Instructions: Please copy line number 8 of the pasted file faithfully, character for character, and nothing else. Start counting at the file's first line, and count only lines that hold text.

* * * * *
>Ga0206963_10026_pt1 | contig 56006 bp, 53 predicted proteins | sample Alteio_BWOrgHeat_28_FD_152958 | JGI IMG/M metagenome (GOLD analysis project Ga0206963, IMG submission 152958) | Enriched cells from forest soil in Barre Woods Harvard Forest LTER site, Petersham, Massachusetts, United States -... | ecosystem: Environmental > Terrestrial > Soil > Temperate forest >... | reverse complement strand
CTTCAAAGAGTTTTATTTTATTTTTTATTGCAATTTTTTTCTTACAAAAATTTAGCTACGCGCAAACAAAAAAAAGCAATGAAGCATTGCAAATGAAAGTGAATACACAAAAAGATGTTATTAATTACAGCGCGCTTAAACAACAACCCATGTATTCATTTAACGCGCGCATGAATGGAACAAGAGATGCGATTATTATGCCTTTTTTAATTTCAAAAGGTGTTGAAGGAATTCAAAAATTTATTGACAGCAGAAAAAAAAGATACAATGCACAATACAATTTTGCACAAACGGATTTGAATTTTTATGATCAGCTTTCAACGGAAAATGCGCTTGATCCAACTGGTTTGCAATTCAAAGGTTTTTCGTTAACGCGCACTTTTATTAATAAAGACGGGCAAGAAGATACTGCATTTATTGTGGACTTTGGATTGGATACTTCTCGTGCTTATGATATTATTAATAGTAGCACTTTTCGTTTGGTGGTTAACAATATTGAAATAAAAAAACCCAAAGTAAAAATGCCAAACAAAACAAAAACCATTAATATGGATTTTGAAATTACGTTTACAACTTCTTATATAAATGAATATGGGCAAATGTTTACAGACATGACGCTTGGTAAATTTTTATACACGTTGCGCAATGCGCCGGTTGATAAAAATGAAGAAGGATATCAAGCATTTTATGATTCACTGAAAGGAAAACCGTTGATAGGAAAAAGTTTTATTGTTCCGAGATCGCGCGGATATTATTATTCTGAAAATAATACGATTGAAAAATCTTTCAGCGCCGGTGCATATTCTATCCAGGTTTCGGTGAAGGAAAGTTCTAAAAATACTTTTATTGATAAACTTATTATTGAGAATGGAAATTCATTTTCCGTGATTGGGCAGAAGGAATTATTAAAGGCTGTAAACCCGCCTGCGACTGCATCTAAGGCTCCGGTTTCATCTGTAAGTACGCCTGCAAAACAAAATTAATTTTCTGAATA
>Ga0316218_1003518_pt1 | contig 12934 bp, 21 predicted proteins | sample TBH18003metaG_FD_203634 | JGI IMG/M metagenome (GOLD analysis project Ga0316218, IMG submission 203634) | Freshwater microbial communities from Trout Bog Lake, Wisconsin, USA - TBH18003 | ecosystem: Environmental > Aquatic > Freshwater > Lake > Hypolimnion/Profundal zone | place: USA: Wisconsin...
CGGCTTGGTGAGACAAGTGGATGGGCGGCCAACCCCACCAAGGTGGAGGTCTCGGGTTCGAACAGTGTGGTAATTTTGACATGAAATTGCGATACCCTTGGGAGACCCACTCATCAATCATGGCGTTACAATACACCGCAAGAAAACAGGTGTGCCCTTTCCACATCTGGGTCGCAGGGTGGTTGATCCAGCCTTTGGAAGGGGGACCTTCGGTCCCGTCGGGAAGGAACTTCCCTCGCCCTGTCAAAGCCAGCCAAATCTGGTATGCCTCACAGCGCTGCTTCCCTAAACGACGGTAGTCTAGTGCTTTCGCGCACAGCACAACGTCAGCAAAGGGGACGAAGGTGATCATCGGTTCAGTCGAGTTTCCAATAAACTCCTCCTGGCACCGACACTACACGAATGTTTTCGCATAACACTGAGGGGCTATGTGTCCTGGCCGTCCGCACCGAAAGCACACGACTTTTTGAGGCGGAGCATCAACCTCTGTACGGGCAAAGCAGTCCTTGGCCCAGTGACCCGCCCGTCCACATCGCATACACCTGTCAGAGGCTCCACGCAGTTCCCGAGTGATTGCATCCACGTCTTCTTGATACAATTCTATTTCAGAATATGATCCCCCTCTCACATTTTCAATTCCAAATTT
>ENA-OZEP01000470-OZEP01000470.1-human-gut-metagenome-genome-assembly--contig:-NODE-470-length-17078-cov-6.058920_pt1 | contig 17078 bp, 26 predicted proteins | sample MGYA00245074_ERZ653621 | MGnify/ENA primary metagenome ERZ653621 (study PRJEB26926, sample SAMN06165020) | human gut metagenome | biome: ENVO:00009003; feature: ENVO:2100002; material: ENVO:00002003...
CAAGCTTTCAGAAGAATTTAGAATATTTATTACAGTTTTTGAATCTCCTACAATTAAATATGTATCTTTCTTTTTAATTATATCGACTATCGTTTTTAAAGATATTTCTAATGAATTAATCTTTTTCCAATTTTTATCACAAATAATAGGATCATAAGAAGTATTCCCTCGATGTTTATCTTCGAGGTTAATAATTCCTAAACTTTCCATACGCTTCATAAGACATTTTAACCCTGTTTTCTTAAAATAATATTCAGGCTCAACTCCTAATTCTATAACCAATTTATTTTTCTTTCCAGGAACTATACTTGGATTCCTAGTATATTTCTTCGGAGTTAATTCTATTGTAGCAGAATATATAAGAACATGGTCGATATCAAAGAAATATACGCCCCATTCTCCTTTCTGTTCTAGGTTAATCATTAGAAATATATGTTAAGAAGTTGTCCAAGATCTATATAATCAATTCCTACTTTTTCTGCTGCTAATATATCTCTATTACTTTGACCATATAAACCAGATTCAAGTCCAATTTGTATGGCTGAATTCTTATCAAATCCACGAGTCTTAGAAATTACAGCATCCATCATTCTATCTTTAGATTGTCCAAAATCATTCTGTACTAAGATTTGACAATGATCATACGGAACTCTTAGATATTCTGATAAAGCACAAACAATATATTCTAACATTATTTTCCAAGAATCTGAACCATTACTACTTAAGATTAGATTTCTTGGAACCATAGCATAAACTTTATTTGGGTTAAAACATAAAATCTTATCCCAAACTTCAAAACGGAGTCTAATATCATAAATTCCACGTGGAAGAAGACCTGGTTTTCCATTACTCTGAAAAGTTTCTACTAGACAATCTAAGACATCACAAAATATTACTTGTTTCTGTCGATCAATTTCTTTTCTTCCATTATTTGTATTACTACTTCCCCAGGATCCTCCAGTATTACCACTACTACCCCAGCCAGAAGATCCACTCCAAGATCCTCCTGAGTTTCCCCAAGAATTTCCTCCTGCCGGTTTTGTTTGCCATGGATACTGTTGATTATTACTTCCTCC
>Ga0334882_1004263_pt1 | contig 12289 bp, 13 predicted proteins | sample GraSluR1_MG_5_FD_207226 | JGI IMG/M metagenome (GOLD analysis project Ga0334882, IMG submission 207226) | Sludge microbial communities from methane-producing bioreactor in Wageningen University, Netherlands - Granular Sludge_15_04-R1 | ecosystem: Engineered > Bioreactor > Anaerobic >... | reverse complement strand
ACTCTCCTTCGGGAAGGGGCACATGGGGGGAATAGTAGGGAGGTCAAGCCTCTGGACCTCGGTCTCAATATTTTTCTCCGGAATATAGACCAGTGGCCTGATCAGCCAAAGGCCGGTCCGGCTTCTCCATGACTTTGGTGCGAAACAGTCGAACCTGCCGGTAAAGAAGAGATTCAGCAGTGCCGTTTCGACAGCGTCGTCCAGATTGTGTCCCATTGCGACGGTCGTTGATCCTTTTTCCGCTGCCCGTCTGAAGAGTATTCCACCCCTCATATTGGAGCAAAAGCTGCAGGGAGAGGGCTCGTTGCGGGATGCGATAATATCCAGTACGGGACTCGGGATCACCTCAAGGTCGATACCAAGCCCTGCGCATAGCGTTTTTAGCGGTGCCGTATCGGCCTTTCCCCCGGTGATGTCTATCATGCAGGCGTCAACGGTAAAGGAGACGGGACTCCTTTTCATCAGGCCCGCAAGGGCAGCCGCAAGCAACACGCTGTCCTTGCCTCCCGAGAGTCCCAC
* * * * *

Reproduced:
ACTCTCCTTCGGGAAGGGGCACATGGGGGGAATAGTAGGGAGGTCAAGCCTCTGGACCTCGGTCTCAATATTTTTCTCCGGAATATAGACCAGTGGCCTGATCAGCCAAAGGCCGGTCCGGCTTCTCCATGACTTTGGTGCGAAACAGTCGAACCTGCCGGTAAAGAAGAGATTCAGCAGTGCCGTTTCGACAGCGTCGTCCAGATTGTGTCCCATTGCGACGGTCGTTGATCCTTTTTCCGCTGCCCGTCTGAAGAGTATTCCACCCCTCATATTGGAGCAAAAGCTGCAGGGAGAGGGCTCGTTGCGGGATGCGATAATATCCAGTACGGGACTCGGGATCACCTCAAGGTCGATACCAAGCCCTGCGCATAGCGTTTTTAGCGGTGCCGTATCGGCCTTTCCCCCGGTGATGTCTATCATGCAGGCGTCAACGGTAAAGGAGACGGGACTCCTTTTCATCAGGCCCGCAAGGGCAGCCGCAAGCAACACGCTGTCCTTGCCTCCCGAGAGTCCCAC